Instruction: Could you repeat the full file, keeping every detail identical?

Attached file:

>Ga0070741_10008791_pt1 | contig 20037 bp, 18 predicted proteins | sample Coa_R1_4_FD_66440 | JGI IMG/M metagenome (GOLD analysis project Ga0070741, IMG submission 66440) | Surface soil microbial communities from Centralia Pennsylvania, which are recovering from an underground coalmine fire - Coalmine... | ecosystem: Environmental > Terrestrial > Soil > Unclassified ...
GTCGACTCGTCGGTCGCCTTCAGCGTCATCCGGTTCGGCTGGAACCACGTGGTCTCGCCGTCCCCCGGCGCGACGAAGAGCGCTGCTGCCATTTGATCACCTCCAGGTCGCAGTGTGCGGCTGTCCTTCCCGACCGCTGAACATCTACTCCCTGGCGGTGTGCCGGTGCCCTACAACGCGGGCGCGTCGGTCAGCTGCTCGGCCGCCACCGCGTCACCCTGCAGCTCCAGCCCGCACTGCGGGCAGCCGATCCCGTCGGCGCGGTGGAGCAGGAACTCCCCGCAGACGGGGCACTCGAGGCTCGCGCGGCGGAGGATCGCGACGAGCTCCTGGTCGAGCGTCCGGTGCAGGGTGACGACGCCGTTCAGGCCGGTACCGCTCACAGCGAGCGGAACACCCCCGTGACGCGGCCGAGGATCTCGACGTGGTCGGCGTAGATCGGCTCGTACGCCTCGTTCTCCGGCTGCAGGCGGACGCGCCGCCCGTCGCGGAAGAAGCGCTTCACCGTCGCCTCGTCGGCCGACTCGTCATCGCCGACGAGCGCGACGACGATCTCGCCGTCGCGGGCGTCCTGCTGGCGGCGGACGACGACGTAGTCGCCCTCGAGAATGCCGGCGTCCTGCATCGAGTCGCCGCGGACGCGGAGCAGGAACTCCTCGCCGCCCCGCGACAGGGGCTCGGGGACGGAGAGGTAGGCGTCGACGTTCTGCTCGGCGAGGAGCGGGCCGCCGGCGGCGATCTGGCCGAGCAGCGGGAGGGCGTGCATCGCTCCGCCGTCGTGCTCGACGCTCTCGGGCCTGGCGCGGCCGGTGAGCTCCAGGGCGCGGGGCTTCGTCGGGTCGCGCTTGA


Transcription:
>Ga0070741_10008791_pt1 | contig 20037 bp, 18 predicted proteins | sample Coa_R1_4_FD_66440 | JGI IMG/M metagenome (GOLD analysis project Ga0070741, IMG submission 66440) | Surface soil microbial communities from Centralia Pennsylvania, which are recovering from an underground coalmine fire - Coalmine... | ecosystem: Environmental > Terrestrial > Soil > Unclassified ...
GTCGACTCGTCGGTCGCCTTCAGCGTCATCCGGTTCGGCTGGAACCACGTGGTCTCGCCGTCCCCCGGCGCGACGAAGAGCGCTGCTGCCATTTGATCACCTCCAGGTCGCAGTGTGCGGCTGTCCTTCCCGACCGCTGAACATCTACTCCCTGGCGGTGTGCCGGTGCCCTACAACGCGGGCGCGTCGGTCAGCTGCTCGGCCGCCACCGCGTCACCCTGCAGCTCCAGCCCGCACTGCGGGCAGCCGATCCCGTCGGCGCGGTGGAGCAGGAACTCCCCGCAGACGGGGCACTCGAGGCTCGCGCGGCGGAGGATCGCGACGAGCTCCTGGTCGAGCGTCCGGTGCAGGGTGACGACGCCGTTCAGGCCGGTACCGCTCACAGCGAGCGGAACACCCCCGTGACGCGGCCGAGGATCTCGACGTGGTCGGCGTAGATCGGCTCGTACGCCTCGTTCTCCGGCTGCAGGCGGACGCGCCGCCCGTCGCGGAAGAAGCGCTTCACCGTCGCCTCGTCGGCCGACTCGTCATCGCCGACGAGCGCGACGACGATCTCGCCGTCGCGGGCGTCCTGCTGGCGGCGGACGACGACGTAGTCGCCCTCGAGAATGCCGGCGTCCTGCATCGAGTCGCCGCGGACGCGGAGCAGGAACTCCTCGCCGCCCCGCGACAGGGGCTCGGGGACGGAGAGGTAGGCGTCGACGTTCTGCTCGGCGAGGAGCGGGCCGCCGGCGGCGATCTGGCCGAGCAGCGGGAGGGCGTGCATCGCTCCGCCGTCGTGCTCGACGCTCTCGGGCCTGGCGCGGCCGGTGAGCTCCAGGGCGCGGGGCTTCGTCGGGTCGCGCTTGA